5. This Is Kiran Leonard’s Legacy
It’s a rapid return to our weekly round-up for Saddleworth’s most famous musical son. Kiran Leonard is set to release his latest album, Western Culture, next month on Moshi Moshi, and has this week shared the latest track from it, the eight minute opus, Legacy Of Neglect.
Featuring backing vocals courtesy of Let’s Eat Grandma, Kiran has suggested Legacy Of Neglect is a track on two themes, culture and class. On Culture, Kiran suggests it has a, “weird dual meaning”, both something in, “a constant state of flux” and something “static and possessed, a ‘heritage’ you can draw upon when the world seems precarious”. On Class, Kiran rails against a patronising tone to analysis of socio-political developments, “fascism never was, never will be a popular movement, it has always been a creation and servant of the elite”. It is a track that is lyrically as thought provoking as ever, and equally creative musically; it shifts through various guises, from the buzz of an organ that acts as an intro, it morphs through moments of minimal acoustic-folk, clattering emotional maths rock and serene orchestral passages, never losing focus or outstaying its welcome. With each new release, Kiran Leonard pushes himself and his listener, he begs we remain as curious as his creations, as willing to take this journey with him as he is to lead us wherever it goes, invest in Kiran Leonard’s music and be duly rewarded.
Western Culture is out November 9th via Moshi Moshi. Click HERE for more information on Kiran Leonard.
4. Hollywood’s A Failure Head For Palm Springs
First emerging back in 2014, Palm Springs is a vehicle for the solo material of Erica Dunn, known for her work with Tropical Fuck Storm and Mod Con. Erica’s new record, made in collaboration with Dick Diver’s Steph Hughes and Paul Pirie, is set for release next month, and this week Erica’s shared the first track from the record, Hollywood Failure.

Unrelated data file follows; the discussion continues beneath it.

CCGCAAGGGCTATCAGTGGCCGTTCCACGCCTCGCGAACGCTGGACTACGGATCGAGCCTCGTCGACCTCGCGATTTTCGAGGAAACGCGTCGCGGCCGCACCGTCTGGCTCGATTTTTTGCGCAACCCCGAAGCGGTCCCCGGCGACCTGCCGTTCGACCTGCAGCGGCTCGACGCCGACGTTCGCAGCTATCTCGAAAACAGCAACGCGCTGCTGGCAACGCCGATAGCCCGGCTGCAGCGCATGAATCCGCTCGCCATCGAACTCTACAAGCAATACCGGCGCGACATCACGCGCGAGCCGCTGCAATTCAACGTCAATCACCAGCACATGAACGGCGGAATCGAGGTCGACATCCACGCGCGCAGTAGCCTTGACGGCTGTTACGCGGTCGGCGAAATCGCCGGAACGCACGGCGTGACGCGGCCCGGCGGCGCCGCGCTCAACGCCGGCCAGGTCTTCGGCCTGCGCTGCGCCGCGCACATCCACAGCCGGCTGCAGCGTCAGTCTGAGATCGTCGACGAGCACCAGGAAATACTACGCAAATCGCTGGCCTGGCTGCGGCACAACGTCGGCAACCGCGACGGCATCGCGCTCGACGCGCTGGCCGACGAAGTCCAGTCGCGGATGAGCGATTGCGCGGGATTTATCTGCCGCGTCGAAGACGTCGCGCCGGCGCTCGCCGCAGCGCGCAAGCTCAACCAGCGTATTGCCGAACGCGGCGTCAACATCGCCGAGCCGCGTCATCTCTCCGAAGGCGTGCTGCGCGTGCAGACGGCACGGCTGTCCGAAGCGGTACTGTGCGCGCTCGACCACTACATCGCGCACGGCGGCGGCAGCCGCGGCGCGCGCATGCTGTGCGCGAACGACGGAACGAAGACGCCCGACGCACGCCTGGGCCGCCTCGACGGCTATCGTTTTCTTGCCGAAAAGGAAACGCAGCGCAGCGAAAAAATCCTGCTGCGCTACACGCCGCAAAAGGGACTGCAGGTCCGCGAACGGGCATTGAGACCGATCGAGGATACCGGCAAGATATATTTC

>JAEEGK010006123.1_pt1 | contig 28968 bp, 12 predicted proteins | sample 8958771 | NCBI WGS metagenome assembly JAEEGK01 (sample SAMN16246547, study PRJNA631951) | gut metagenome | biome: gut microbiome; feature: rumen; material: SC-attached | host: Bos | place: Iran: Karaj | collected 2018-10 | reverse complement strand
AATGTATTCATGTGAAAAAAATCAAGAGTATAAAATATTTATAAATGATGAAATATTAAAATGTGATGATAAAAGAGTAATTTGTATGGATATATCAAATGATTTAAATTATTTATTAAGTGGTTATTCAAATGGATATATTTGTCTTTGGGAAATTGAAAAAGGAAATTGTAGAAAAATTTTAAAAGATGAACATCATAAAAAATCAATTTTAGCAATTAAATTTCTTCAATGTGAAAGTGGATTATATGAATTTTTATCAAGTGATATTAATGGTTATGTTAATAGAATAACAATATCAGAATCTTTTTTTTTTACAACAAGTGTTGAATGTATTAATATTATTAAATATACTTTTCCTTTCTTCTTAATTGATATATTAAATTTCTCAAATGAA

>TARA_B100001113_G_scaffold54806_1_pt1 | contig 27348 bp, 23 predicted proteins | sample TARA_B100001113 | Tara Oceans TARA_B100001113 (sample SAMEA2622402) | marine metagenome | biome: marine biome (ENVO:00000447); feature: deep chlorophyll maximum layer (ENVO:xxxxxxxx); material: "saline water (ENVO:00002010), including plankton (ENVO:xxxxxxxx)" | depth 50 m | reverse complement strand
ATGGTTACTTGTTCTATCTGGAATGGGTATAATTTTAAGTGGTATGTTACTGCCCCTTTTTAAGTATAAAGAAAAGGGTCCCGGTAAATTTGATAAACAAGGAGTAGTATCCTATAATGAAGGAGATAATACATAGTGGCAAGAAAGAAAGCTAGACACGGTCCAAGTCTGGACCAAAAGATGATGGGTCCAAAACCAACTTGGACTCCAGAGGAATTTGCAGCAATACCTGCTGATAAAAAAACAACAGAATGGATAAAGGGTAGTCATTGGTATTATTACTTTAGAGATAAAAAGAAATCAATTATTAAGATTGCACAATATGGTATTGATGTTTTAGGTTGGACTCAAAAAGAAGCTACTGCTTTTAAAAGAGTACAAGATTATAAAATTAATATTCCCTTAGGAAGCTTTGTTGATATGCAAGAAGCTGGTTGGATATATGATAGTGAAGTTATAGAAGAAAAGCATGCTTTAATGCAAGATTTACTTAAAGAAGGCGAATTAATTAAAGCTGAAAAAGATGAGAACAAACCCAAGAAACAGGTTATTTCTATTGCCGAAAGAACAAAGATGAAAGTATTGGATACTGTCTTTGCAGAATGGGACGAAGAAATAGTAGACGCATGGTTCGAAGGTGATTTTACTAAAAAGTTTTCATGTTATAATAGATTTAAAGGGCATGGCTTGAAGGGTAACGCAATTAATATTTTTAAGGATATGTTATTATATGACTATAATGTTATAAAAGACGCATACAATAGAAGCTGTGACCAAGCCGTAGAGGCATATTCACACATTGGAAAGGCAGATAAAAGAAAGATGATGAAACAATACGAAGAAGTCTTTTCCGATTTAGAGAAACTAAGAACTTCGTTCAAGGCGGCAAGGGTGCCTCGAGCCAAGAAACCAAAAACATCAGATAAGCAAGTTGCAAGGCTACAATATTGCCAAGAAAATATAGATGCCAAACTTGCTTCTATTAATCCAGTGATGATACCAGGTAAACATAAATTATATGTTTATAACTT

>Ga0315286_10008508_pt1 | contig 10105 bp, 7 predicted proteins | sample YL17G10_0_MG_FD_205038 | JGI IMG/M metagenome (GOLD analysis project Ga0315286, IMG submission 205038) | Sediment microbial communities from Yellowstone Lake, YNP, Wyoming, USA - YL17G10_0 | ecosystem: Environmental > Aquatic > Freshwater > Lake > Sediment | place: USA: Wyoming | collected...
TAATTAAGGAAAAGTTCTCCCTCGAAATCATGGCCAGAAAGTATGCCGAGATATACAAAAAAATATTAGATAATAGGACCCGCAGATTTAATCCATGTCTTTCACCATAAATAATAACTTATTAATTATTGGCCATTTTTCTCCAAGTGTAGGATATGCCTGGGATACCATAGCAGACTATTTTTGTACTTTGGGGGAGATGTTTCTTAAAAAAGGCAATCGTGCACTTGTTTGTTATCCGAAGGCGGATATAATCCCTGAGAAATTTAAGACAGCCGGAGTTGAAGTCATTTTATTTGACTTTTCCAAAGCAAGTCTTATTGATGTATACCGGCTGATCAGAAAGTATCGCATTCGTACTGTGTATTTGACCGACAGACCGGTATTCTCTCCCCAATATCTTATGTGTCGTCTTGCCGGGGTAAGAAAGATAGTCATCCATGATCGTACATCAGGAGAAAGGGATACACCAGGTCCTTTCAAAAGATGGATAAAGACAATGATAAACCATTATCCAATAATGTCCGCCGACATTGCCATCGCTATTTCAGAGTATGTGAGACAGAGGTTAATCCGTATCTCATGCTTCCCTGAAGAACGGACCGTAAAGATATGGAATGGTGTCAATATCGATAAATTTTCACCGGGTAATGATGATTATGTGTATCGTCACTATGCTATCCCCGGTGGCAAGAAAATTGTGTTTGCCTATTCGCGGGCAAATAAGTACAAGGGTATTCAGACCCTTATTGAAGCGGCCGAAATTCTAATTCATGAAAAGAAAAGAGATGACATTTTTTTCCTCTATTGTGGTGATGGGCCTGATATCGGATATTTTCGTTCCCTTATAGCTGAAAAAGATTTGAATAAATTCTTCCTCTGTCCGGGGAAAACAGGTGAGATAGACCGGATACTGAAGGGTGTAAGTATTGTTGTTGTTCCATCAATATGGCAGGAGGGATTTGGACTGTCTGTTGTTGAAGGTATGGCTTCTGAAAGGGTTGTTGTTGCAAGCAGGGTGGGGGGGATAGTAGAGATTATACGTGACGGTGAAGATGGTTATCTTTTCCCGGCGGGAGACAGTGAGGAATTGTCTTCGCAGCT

Hollywood Failure is a beautifully low-key folk-pop song, the minimal instrumentation brings Erica’s strong vocal melodies to the fore, as guitars meander around and a steady bass pulse holds the whole thing together. Citing influences like Karen Dalton and Pip Proud, Erica’s songwriting has a certain unfashionable charm, a sound that could have come from anytime in the last 50 years, and is all the better for it.
Palm Springs & Friends is out November 30th via Tender Collection. Click HERE for more information on Palm Springs.
3. Pom Poko Are Out For Blood
Pom Poko are a Norwegian quartet, formed at the Trondheim Music Conservatory, yet their sound is arguably as influenced by West-African music and the American-underground as they are anything from their home country. The band are set to release their debut album, Birthday, early next year on Bella Union, and have this week shared their excellent, and slightly bonkers, new single, My Blood.